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Passion’s FortuneThe Story of Mills & Boon$
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Joseph McAleer

Print publication date: 1999

Print ISBN-13: 9780198204558

Published to Oxford Scholarship Online: October 2011

DOI: 10.1093/acprof:oso/9780198204558.001.0001

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Regrouping and Restructuring, 1946–1956

Regrouping and Restructuring, 1946–1956

(p.84) Chapter 4 Regrouping and Restructuring, 1946–1956
Passion’s Fortune

Joseph McAleer

Oxford University Press

When John and Alan Boon returned from the war in 1945 and settled into running their father's business, they found a healthy balance sheet and good team of prolific authors, and had every reason to be optimistic about the future. Joseph Henley had kept the firm intact during the unusual wartime market conditions. Although Mills & Boon was not a large firm in the post-war period, it was relatively prosperous for its size. It is shown that the most immediate problem facing Mills & Boon after the war was the rise in production costs. The effects of this were mixed. Between 1946 and 1956, Mills & Boon added thirty-five new authors of note to its ever-expanding publication list. By the middle of the 1950s, Mills & Boon had good reason to smile, even crow.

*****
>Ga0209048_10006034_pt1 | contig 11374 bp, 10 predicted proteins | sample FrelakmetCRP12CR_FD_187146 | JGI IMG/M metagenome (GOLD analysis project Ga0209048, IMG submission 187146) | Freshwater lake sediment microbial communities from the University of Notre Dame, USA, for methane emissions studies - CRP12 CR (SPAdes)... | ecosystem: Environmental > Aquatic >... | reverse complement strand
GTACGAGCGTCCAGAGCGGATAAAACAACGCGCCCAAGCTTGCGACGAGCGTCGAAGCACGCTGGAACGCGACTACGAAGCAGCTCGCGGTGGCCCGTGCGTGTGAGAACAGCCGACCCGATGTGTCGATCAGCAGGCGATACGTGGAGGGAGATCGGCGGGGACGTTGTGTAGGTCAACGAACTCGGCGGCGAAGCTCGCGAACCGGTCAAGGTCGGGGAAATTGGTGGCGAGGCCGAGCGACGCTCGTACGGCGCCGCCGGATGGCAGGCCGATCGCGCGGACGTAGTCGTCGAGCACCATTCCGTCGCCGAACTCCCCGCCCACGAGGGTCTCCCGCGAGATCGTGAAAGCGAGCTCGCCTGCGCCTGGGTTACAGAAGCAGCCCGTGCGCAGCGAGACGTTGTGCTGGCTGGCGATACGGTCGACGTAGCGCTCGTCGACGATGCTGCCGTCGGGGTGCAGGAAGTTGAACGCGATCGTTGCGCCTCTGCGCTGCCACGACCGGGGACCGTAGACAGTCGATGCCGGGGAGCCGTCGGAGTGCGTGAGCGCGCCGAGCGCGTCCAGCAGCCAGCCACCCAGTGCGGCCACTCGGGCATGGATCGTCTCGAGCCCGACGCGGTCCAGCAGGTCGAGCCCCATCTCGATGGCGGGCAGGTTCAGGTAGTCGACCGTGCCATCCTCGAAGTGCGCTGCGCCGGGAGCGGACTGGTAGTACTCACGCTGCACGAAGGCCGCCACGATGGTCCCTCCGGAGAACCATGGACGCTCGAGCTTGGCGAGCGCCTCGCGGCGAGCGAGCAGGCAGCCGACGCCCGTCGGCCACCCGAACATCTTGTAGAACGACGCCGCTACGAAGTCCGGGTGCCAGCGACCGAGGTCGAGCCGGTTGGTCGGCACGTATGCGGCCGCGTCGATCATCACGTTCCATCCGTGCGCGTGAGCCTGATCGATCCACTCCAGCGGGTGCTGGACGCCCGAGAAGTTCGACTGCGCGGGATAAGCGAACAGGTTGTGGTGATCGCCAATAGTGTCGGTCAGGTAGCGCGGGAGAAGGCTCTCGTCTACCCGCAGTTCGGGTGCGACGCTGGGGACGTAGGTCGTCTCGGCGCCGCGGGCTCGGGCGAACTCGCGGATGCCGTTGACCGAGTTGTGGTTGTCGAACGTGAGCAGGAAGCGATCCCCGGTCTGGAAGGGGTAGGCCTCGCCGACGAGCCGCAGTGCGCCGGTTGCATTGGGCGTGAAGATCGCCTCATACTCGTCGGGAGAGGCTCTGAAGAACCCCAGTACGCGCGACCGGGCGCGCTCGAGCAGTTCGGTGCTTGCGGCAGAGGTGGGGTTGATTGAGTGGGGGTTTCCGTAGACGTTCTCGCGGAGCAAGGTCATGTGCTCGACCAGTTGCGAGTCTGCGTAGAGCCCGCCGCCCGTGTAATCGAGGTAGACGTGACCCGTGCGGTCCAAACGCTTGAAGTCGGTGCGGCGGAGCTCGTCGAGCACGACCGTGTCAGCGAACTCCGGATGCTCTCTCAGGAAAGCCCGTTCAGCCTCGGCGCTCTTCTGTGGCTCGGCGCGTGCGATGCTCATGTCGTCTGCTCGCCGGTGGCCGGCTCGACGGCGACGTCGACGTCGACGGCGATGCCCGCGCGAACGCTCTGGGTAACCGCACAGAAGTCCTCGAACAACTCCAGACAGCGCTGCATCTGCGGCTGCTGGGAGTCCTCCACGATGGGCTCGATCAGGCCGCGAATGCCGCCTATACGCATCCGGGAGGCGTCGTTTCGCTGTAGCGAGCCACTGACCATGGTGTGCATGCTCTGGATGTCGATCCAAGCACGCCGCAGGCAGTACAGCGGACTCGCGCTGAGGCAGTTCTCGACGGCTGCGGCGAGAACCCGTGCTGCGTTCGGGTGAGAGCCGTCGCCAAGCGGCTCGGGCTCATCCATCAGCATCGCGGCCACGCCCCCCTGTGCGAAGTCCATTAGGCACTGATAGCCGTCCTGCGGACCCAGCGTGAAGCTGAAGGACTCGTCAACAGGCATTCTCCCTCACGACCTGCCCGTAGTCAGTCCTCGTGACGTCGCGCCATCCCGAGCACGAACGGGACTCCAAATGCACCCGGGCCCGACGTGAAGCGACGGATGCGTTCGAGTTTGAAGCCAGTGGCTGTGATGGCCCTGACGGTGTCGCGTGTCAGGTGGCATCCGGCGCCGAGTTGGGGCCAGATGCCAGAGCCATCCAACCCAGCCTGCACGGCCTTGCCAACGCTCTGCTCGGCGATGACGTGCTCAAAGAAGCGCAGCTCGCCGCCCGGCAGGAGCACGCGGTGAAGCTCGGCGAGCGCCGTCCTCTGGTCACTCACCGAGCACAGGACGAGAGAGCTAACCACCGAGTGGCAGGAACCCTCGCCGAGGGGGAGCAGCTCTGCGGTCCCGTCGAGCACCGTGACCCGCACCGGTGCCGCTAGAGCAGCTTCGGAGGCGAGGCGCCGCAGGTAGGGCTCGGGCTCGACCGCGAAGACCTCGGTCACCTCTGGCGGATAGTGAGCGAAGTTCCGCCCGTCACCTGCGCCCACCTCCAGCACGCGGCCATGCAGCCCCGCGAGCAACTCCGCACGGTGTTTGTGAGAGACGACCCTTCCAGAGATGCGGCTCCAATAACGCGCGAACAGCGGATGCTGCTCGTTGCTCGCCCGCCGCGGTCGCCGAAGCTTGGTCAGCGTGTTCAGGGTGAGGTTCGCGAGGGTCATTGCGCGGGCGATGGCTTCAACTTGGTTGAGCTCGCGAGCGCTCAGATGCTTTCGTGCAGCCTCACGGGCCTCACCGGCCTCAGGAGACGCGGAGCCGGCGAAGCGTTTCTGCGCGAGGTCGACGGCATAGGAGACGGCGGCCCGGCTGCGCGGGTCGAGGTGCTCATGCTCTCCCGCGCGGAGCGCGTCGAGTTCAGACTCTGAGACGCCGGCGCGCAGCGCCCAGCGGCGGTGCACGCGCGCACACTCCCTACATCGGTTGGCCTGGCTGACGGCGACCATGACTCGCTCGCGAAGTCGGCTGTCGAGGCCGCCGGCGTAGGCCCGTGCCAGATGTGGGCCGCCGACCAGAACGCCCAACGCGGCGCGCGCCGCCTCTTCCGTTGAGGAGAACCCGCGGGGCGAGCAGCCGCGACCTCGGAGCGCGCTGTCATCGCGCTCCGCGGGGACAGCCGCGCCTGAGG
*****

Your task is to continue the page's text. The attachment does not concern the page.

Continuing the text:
Keywords:   regrouping, restructuring, John Boon, Alan Boon, Mills & Boon, Joseph Henley, post-war, publication list

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